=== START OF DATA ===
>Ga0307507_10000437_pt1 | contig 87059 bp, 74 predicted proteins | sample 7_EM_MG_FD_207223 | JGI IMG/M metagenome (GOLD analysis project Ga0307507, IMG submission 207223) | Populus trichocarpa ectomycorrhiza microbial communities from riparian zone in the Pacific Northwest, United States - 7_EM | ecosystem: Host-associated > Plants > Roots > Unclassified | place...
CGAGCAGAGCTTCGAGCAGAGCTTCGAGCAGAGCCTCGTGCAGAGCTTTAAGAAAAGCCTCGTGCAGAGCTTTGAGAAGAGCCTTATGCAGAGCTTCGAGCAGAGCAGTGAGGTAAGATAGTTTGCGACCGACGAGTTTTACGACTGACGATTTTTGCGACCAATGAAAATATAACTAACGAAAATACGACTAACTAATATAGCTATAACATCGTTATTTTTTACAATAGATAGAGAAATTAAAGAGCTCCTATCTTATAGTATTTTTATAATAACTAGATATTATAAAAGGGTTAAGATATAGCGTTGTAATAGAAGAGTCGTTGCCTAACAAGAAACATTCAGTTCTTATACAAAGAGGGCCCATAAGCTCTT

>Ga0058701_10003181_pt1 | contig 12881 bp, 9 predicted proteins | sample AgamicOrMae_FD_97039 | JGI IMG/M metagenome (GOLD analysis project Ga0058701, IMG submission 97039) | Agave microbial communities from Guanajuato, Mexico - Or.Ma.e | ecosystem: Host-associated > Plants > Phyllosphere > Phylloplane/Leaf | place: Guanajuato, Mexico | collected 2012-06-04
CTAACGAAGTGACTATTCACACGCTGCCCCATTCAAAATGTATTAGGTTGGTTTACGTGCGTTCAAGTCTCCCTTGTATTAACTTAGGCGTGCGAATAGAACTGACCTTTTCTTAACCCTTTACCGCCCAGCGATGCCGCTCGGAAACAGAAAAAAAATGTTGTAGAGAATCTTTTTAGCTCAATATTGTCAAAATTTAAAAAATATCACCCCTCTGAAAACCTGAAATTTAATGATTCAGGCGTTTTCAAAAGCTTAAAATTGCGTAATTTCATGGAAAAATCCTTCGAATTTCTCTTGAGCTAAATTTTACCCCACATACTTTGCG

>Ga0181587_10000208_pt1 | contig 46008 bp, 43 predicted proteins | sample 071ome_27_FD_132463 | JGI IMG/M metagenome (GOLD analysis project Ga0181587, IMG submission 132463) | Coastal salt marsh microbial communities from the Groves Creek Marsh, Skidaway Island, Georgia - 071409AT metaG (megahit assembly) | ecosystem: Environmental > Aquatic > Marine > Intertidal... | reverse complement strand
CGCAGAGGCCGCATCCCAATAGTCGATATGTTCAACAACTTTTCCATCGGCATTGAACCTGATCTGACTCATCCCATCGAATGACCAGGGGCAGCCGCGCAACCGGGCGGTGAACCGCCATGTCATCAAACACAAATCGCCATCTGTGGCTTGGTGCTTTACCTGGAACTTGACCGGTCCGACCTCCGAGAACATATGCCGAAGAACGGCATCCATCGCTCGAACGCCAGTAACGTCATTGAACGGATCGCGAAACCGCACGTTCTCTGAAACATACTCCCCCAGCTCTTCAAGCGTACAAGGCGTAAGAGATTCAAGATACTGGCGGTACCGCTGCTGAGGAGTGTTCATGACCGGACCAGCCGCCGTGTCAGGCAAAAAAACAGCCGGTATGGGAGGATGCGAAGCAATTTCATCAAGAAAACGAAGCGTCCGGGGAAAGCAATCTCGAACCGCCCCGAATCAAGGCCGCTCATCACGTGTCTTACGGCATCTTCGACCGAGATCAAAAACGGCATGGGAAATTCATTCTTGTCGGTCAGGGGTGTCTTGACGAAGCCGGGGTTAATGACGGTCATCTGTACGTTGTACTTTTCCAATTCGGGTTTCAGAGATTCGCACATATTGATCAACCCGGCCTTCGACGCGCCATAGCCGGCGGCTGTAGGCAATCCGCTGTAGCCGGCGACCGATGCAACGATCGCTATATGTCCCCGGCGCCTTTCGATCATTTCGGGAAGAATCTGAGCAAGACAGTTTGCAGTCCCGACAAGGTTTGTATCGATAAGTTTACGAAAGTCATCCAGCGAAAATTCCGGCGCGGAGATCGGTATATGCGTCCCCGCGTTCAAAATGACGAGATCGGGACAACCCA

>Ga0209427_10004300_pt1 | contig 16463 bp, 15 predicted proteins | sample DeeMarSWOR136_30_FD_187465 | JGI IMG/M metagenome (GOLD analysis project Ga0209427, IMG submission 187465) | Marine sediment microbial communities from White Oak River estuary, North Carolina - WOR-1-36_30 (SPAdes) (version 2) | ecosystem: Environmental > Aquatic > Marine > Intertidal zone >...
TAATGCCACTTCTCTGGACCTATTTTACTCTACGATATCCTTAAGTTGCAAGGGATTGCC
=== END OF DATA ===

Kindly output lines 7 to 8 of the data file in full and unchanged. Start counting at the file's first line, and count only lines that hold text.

>Ga0209427_10004300_pt1 | contig 16463 bp, 15 predicted proteins | sample DeeMarSWOR136_30_FD_187465 | JGI IMG/M metagenome (GOLD analysis project Ga0209427, IMG submission 187465) | Marine sediment microbial communities from White Oak River estuary, North Carolina - WOR-1-36_30 (SPAdes) (version 2) | ecosystem: Environmental > Aquatic > Marine > Intertidal zone >...
TAATGCCACTTCTCTGGACCTATTTTACTCTACGATATCCTTAAGTTGCAAGGGATTGCC